Osbert Ward, a traveller who found eternal rest in Puerto
The researcher José Luis García Pérez published in 1988 an impressive work as result of his thesis supervised a year before by the professor, María del Carmen González Fraga under the title “British travellers in the Canary Islands during the nineteenth century”.
Among its pages, we discover various biographies of Englishmen who came to the archipelago when it still retained its natural charm.
Among his various biographies, we find one on Osbert Ward. He was an English traveller who came to live in Puerto de la Cruz, which towards the end of the 19th century was seeing a considerable increase in the British community.
His writings include many observations about the culture of the island and issues relating to the islands and Spain, subjects still reflected today in the pages of the Tenerife News.
Furthermore, the construc-tion of All Saint’s Church and creating spaces like the British Library would be observed by Osbert Ward but who was he?
Born in 1856, he arrived in Tenerife in the late nineteenth century. His arrival on the island was motivated by health problems. Undoubtedly, the benefits of the Canary climate represented one of the attractions that prompted the arrival of many British and other nationalities resident in the islands.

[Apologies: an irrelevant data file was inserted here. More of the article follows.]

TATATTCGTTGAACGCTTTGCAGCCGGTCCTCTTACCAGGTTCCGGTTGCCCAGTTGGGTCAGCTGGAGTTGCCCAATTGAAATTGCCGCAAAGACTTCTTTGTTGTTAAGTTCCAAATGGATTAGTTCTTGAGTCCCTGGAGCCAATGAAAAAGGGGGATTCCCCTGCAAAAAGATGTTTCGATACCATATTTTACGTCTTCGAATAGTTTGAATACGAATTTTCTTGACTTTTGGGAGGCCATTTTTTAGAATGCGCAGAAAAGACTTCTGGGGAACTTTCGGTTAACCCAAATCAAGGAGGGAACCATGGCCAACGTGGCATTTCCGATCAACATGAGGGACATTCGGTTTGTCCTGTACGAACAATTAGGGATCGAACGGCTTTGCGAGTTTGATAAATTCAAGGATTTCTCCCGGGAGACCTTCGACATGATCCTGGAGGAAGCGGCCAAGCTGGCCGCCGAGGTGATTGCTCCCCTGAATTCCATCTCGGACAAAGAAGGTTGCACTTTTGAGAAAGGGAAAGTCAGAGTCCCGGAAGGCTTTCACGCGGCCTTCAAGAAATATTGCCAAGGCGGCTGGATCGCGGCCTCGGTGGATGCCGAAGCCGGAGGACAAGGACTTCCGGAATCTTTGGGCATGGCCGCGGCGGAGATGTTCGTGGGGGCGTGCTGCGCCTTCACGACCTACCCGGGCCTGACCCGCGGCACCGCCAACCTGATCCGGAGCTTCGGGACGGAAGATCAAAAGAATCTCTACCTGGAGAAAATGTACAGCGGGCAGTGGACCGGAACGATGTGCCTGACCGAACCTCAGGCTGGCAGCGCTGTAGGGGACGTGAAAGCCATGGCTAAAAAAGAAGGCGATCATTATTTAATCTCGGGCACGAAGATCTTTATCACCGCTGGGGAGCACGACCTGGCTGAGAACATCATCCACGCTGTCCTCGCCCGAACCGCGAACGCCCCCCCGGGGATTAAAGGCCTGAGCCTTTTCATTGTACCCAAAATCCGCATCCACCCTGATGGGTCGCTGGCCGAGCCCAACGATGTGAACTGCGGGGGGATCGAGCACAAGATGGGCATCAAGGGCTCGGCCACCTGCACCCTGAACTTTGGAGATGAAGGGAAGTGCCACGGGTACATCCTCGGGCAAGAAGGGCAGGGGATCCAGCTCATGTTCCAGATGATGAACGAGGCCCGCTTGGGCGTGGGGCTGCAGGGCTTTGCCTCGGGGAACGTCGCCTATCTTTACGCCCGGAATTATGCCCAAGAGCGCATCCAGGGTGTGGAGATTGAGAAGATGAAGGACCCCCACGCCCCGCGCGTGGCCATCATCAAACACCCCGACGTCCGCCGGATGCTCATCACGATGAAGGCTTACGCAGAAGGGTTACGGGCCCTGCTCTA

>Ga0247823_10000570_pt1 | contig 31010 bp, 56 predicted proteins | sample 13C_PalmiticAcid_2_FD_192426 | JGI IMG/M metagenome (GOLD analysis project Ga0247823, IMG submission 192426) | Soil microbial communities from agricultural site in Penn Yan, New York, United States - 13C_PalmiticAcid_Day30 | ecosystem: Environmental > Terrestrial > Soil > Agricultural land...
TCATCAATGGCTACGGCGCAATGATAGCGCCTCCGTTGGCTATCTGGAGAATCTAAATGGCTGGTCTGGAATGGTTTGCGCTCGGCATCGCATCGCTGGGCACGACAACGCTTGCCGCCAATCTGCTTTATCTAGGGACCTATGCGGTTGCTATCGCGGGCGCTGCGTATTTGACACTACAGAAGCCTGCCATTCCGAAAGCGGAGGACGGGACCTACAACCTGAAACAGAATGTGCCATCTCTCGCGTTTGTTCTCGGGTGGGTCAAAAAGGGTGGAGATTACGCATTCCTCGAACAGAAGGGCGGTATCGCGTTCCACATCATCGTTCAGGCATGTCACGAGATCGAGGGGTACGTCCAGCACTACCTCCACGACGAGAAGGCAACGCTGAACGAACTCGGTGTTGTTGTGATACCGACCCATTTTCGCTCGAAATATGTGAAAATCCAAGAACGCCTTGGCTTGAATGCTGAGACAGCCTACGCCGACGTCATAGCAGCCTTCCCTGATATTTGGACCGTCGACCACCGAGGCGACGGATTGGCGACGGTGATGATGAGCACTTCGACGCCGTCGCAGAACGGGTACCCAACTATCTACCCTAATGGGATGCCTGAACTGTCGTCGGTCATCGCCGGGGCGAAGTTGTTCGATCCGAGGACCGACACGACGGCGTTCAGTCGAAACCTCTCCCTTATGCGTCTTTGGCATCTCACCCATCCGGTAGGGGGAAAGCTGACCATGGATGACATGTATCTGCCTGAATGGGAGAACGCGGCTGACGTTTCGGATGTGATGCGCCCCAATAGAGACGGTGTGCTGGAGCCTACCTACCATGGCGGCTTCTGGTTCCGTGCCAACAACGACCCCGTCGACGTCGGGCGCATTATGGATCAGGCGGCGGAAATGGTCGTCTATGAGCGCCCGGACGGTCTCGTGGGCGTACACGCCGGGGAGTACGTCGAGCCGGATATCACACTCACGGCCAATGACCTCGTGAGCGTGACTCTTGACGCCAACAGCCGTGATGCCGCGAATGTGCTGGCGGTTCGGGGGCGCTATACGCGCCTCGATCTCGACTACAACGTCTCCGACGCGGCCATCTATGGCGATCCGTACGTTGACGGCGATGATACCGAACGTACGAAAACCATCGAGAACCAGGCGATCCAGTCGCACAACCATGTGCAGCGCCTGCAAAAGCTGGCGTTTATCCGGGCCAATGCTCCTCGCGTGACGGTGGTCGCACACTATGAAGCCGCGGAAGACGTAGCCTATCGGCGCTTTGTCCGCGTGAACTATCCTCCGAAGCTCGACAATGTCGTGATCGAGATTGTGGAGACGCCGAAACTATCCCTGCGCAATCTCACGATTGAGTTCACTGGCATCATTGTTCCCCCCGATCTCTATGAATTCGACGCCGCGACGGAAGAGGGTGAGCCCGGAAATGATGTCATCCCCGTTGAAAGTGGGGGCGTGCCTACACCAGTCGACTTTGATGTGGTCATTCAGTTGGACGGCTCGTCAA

His stay was not in vain and throughout his life, he showed his interest in learning and offered countless details to travellers approaching the Valle de La Orotava. Later, when a book was published in London in 1903 under “The Vale of Orotava”, Osbert Ward highlighted a number of places that might be of interest to the traveller who came to the Valley.
He did not hesitate to write about the events that were developed in Puerto, with stories about the carnivals, local fiestas and so on.
He also mentions details about the “British microcosm” the traveller could see in the place, including the church for Anglican worship, an impressive British Library (which then amounted to 2,000 volumes) and a British cemetery.
Osbert Ward was much involved in the library, as he became the first director, detailing in his articles its lending policy and an explanation on how to become a member.
The work itself is a rich source about the British community in the late nineteenth century and early twentieth century, being highly requested at the time. Researcher José Luis García Pérez says: “Today, we are presented with a simple document which at the time presented the situation and behaviour of the British colony established in Puerto whilst allowing us to hear from the visitor of those days.”
Osbert Ward died in 1949; his remains rest in the British Cemetery in the centre of Puerto. This is another example of the work of a British traveller who helped spread the characteristics of a valley where he found eternal rest.